I have come across expressions like:

I can smell a rat.

It smells fishy

They could smell his fear.

I understand what these mean. However, I would like to know if there is a common meaning behind the use of the word/verb smell.

For example, could you say that smell represents a a feeling of being aware in each? Also, why do you think that smell is used?

  • The core meaning of "smell" has to do with what you can sense through your nose. The rest are extended metaphorical senses. If that doesn't answer it, please edit your question to add further details.
    – rjpond
    Commented Aug 30, 2020 at 17:39

2 Answers 2


Yes, a 'feeling of being aware' is a good way to put it.

I think it's used because we often become aware of the thing to which a particular smell is associated before we become conscious of the smell itself. Instead of thinking "that's salt water" we think "we're getting near the ocean", or "there's a bakery nearby" instead of "I smell hot bread". We aren't used to putting smells at the fore of our consciousness, but it still works "in the background", so to speak, and so we have expressions indicating that we think we perceive something without visual or audio evidence of it.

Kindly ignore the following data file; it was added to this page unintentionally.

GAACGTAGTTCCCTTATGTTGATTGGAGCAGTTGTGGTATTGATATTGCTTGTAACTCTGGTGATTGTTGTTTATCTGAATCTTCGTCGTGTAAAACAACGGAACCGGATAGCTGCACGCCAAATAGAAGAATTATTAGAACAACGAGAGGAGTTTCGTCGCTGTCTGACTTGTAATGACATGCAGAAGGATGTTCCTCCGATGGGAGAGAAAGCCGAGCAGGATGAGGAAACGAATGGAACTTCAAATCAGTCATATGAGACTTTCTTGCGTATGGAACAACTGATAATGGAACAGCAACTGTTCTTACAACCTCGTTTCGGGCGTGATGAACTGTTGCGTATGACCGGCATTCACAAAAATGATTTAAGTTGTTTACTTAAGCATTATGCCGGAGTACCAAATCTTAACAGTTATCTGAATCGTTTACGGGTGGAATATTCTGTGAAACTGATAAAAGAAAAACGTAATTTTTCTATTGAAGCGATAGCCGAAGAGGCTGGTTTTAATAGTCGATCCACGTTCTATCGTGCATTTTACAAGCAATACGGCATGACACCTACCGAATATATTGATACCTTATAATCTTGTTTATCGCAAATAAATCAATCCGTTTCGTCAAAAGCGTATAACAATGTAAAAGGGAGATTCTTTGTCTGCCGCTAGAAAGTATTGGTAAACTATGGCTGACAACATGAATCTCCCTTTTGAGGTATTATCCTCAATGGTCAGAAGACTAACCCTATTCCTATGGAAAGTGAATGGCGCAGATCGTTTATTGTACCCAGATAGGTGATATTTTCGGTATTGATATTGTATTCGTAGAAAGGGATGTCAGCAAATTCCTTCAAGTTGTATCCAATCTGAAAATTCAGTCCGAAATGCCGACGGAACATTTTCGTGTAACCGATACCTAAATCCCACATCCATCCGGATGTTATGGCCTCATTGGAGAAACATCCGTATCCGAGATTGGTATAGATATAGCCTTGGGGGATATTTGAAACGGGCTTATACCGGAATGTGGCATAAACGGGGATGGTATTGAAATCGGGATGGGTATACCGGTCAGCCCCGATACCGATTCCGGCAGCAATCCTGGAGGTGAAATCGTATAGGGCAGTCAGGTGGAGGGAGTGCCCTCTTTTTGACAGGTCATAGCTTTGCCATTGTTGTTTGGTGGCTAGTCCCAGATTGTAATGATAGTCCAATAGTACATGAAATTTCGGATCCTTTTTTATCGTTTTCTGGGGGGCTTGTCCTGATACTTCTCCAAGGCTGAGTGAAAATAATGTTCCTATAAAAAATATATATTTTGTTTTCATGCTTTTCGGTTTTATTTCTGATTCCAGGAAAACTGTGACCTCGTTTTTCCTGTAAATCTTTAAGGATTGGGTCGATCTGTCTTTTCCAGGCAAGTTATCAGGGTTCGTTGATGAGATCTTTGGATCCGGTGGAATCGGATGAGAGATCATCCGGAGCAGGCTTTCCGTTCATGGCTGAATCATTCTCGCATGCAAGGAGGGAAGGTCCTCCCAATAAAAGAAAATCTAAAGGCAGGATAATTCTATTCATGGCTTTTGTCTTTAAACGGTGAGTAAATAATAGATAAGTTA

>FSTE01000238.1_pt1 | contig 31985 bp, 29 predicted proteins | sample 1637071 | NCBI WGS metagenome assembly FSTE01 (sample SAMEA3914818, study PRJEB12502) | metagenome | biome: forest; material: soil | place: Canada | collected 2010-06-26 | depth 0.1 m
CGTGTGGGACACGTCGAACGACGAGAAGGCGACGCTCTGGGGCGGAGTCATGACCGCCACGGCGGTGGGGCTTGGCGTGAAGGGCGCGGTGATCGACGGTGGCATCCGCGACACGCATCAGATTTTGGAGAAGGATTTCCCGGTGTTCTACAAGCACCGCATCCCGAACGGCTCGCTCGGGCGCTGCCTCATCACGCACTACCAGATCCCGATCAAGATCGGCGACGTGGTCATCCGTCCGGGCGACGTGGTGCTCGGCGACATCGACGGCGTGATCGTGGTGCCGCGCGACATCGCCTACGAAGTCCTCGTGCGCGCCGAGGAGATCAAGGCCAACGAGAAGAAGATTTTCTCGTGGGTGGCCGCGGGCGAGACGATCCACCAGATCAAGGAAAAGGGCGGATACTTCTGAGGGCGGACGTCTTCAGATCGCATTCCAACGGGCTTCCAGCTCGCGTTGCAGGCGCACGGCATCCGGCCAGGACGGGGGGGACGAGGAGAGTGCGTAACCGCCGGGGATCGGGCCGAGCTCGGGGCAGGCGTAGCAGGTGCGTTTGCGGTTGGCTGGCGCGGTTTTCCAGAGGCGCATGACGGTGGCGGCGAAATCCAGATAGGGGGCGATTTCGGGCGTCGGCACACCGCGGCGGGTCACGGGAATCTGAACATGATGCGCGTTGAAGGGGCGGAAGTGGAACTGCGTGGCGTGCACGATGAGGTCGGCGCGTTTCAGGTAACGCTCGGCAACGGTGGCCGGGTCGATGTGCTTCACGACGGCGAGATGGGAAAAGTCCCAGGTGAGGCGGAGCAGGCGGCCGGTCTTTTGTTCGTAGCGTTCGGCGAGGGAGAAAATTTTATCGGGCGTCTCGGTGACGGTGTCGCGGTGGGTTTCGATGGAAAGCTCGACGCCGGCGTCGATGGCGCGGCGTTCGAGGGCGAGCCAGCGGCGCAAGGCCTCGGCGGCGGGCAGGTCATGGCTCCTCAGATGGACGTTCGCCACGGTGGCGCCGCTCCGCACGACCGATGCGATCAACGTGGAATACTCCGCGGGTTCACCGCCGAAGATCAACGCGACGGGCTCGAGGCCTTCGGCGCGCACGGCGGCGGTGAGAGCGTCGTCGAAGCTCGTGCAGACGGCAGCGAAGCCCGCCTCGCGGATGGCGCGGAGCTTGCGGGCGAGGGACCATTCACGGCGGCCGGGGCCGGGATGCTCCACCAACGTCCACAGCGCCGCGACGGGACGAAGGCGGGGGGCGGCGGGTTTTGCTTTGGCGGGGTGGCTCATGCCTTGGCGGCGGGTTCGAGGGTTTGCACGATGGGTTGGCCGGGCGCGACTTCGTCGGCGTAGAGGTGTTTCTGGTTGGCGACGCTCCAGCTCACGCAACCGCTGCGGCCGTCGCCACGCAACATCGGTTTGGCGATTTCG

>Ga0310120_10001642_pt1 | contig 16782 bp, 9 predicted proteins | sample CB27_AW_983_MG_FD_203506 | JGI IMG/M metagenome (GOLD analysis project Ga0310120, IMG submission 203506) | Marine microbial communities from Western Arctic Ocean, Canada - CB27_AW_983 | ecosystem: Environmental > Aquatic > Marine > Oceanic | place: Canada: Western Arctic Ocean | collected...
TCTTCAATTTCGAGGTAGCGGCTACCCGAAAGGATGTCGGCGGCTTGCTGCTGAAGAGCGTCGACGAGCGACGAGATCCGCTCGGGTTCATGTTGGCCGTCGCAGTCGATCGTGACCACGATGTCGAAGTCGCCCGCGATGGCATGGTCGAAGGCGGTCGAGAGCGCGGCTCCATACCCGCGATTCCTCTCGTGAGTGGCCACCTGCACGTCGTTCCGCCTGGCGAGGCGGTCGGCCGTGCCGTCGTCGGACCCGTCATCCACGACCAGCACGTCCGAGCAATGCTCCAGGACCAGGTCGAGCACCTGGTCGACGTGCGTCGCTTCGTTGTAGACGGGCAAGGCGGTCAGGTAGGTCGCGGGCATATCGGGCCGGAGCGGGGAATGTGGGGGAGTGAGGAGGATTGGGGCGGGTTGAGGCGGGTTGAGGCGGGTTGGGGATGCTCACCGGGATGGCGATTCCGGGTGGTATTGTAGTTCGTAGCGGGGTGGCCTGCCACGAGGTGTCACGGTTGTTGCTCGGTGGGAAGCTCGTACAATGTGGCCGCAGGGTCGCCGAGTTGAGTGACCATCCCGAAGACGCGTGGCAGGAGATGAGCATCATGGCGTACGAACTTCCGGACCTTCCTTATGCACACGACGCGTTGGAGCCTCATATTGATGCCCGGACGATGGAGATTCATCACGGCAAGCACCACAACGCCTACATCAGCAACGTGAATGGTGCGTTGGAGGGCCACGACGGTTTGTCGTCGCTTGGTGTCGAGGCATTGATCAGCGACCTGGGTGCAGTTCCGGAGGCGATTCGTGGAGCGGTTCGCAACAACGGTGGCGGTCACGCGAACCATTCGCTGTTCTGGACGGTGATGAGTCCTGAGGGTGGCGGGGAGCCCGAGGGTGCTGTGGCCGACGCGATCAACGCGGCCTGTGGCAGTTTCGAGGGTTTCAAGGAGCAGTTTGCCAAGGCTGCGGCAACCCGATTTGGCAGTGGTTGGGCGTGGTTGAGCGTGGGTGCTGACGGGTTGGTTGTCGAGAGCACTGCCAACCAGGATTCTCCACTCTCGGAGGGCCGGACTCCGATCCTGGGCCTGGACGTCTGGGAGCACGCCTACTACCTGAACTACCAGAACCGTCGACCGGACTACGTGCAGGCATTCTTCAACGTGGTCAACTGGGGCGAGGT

EDIT: I just realized, also, that I often don't know exactly what the smell is, only its association. I can't tell you if the smell is hot bread, or hot yeast, or some other product of a bakery, I can just tell you that I associate that smell with an operating bakery.


Part of the problem is that your three examples are not necessarily all being used in the same sense. The first two are definitely being used figuratively to mean "I sense that something is improper but cannot prove it."

The third may be being used literally to mean "I can smell the pheromones typically released when in fear," or it may be being used in the figurative sense.

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